Worthington contends that Officer Porter lacked a reasonable articulable suspicion to stop him and that the search of the plastic bag and ensuing identification of its contents as stolen were the product of the illegal seizure. Even if the stop was lawful, he continues, Porter lacked probable cause to arrest him and search the bag incident to the arrest (the government agrees that the search required probable cause), and thus the contents of the bag and the complainant's identification of them should have been suppressed at trial. *fn4 The government counters that the collective knowledge of the police - Toler, Porter, and Hicks - at the time of the search furnished probable cause for Worthington's arrest and a search incident thereto, but that even if the search was unlawful, the stop of Worthington was valid and the discovery of the bag's contents was inevitable once the complainant was summoned to the scene and, independently, once Toler identified Worthington as the suspect who had worn the matching red pants.


The government begins its argument, however, by urging us to consider whether Worthington could even dispute the seizure and search of the bag, contending that since "the bag was not only freely exposed to the public, but also was stolen and filled with stolen property, . . . Worthington had no reasonable expectation of privacy in it" (Br. for Appellee at 21). The government made this argument in the trial court, and has pressed it in its brief and at oral argument. We are unpersuaded by it.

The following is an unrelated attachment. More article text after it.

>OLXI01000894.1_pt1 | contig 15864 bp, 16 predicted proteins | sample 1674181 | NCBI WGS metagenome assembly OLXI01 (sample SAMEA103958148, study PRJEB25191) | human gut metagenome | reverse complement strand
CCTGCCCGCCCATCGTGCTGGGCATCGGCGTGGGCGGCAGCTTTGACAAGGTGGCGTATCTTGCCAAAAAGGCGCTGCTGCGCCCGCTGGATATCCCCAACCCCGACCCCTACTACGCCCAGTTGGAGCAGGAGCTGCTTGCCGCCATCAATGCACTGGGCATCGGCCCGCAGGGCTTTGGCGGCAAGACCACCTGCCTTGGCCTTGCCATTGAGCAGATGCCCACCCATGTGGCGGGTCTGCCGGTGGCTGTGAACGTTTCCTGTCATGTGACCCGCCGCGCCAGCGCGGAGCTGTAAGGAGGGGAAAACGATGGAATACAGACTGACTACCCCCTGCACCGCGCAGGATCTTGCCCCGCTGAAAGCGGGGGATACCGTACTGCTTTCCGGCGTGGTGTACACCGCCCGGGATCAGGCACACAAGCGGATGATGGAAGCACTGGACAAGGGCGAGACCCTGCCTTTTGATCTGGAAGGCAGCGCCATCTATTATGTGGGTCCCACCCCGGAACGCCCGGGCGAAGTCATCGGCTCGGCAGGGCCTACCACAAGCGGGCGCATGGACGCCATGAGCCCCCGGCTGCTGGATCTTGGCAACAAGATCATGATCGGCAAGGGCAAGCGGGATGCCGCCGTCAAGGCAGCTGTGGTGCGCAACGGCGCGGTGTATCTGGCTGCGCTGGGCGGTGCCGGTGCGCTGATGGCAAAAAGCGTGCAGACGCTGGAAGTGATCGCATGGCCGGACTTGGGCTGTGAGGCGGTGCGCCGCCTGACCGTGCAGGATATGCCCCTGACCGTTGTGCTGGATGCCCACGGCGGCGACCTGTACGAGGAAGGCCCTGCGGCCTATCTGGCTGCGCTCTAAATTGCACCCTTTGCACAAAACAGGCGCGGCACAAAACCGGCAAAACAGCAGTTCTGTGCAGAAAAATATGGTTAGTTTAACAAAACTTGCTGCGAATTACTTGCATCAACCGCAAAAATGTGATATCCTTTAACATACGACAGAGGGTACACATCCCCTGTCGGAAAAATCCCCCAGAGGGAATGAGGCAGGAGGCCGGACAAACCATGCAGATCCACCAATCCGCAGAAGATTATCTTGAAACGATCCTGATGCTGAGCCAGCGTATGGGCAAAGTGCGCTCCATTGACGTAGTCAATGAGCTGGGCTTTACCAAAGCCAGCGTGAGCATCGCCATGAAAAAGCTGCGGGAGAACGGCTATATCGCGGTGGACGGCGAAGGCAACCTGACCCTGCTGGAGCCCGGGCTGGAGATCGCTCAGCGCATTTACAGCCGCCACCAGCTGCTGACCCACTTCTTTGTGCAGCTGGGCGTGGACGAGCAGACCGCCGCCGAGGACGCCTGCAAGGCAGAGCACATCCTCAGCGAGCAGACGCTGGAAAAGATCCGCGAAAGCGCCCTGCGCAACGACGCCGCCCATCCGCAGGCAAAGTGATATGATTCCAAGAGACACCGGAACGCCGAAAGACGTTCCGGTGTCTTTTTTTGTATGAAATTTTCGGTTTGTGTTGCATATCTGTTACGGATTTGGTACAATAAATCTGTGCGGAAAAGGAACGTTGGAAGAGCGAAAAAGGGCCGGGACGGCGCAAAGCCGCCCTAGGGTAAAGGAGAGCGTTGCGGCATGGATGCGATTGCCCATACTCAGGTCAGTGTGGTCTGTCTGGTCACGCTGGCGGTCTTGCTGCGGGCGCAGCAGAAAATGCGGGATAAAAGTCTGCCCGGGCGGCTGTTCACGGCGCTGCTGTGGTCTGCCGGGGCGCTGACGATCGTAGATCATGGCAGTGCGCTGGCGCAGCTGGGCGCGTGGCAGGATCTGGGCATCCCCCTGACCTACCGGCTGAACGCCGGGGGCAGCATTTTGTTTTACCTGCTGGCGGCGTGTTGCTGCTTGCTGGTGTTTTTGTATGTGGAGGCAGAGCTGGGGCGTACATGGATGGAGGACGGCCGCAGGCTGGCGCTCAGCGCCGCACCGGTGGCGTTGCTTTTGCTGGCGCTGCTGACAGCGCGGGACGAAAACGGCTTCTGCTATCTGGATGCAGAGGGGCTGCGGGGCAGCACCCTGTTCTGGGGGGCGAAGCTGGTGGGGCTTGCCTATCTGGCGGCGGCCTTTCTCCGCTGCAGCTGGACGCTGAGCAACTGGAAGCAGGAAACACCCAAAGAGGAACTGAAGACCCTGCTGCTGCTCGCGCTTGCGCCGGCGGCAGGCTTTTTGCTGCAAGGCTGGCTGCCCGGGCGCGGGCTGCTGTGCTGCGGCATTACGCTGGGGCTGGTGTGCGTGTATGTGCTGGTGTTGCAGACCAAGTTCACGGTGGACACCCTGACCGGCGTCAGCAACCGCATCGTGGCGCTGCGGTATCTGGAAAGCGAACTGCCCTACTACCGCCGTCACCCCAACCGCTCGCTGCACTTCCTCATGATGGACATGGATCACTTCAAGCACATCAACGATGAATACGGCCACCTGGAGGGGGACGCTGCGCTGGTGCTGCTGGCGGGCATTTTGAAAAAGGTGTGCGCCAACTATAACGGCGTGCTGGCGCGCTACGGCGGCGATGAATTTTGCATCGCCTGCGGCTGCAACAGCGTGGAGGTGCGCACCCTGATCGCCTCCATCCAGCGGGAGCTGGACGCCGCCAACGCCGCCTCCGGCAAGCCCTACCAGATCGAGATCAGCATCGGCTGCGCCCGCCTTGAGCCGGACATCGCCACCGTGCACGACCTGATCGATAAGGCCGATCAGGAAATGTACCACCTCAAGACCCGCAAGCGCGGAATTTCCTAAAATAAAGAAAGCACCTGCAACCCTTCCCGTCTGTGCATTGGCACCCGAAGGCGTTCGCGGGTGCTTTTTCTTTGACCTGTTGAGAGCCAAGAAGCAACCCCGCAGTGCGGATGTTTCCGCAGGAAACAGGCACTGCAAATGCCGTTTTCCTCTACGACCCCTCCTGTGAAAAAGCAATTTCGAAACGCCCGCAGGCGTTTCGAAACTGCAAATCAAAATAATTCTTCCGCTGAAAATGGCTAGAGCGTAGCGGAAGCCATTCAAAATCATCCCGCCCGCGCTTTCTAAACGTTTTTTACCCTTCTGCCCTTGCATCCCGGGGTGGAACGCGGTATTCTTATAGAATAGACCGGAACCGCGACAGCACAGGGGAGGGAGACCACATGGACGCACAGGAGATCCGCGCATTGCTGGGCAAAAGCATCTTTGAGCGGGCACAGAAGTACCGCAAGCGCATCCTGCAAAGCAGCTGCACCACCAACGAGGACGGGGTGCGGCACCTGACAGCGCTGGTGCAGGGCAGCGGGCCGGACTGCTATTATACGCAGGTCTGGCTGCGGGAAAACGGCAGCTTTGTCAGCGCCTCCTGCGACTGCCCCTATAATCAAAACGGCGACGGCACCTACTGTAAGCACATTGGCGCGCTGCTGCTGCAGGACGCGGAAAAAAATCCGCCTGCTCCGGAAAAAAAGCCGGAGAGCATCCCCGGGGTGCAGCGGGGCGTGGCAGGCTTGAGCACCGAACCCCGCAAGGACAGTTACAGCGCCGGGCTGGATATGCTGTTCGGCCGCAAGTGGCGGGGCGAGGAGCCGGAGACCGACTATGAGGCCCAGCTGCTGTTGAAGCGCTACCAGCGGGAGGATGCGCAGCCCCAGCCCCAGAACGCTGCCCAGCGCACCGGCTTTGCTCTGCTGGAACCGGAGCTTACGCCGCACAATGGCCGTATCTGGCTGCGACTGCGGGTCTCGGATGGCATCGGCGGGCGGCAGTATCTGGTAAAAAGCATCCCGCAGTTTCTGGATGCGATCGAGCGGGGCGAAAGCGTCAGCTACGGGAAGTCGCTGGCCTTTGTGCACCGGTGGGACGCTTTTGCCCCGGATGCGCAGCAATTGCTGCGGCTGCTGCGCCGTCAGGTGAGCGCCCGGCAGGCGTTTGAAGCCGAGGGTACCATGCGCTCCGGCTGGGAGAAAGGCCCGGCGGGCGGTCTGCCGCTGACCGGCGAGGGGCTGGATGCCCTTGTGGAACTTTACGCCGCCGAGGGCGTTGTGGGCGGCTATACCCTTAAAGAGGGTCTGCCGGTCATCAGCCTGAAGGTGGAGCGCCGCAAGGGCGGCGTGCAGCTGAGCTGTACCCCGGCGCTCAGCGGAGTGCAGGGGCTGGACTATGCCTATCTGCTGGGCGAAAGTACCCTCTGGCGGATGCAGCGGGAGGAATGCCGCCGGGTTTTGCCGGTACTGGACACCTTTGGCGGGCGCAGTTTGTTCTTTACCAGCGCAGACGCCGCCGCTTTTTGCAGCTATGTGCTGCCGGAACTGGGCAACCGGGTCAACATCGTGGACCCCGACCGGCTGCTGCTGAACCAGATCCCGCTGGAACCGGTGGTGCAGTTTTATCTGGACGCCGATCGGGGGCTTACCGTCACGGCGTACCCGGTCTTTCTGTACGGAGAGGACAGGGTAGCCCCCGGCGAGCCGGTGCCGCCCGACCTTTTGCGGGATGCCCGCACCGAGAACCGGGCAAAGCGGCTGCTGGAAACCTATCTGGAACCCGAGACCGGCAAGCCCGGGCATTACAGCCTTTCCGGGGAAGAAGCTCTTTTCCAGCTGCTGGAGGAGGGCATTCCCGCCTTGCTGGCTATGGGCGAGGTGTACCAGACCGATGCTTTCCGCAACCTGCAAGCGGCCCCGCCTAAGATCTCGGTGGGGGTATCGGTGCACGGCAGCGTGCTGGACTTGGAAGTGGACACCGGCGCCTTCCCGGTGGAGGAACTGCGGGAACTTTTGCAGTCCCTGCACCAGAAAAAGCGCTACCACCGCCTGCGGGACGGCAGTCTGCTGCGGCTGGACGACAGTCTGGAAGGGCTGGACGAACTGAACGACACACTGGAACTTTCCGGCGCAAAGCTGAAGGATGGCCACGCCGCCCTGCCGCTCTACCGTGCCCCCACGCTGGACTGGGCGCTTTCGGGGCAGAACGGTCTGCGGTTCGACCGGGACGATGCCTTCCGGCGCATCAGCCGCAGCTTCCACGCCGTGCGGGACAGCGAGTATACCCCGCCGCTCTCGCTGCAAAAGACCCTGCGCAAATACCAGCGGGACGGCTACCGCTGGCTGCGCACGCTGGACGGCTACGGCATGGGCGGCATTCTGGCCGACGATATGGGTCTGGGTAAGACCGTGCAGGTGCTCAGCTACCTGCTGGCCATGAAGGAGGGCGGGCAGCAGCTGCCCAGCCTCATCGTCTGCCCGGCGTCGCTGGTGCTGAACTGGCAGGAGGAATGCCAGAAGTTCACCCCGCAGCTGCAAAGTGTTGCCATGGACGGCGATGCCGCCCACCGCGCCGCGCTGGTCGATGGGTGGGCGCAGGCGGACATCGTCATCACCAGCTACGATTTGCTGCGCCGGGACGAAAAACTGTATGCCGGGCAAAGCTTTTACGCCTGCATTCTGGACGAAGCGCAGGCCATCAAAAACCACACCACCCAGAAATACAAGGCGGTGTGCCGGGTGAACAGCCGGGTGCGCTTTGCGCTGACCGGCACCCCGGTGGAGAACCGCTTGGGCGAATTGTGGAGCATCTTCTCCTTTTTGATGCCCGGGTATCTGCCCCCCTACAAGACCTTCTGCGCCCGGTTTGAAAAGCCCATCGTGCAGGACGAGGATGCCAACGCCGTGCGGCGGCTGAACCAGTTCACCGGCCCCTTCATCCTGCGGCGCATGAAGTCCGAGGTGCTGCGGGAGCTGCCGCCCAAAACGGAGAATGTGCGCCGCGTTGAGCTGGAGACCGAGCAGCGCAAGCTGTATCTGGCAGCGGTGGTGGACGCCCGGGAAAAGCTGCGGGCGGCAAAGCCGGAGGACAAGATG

The government first cites the principle "that `what a person knowingly exposes to the public . . . is not a subject of Fourth Amendment protection,' because the exposure withdraws any expectation of privacy." Holt v. United States, 675 A.2d 474, 480 (D.C. 1996) (quoting Katz v. United States, 389 U.S. 347, 361 (1967)). Worthington, however, was carrying items on his person that were unexposed in a shopping bag. *fn5 (Officer Porter admitted he had had to reach into the bag to determine what items were inside.) The government also cites Godfrey v. United States, 408 A.2d 1244 (D.C. 1979), for the principle that a thief has no legitimate expectation of privacy in stolen property, but the language it relies on was subsequently deleted from the opinion. *fn6 Since Worthington was holding the shopping bag on his person at the time of the search, the relevant principle from Godfrey is that "a street pedestrian has a reasonable expectation of privacy in covered objects associated with his person." Id. at 1246 (citing cases). The contents of the bag were "sufficiently physically connected with [Worthington's] person to fall properly under the umbrella of protection of personal privacy." Id. at 1246-47.

In disputing this conclusion, the government relies heavily on the Supreme Court's insistence in recent years that to claim Fourth Amendment protection a person must show both that he displayed "an actual (subjective) expectation of privacy" in the object searched, and - particularly - that this expectation "is one that society is prepared to recognize as reasonable . . . [or] justifiable under the circumstances." Smith v. Maryland, 442 U.S. 735, 740 (1979) (citations and internal quotation marks omitted). The government questions whether society would impute a reasonable expectation of privacy to "a burglar . . . running away from the crime scene carrying in plain view a distinctively marked shopping bag which has been stolen from the burgled residence and filled with the victim's property" (Br. for Appellee at 22).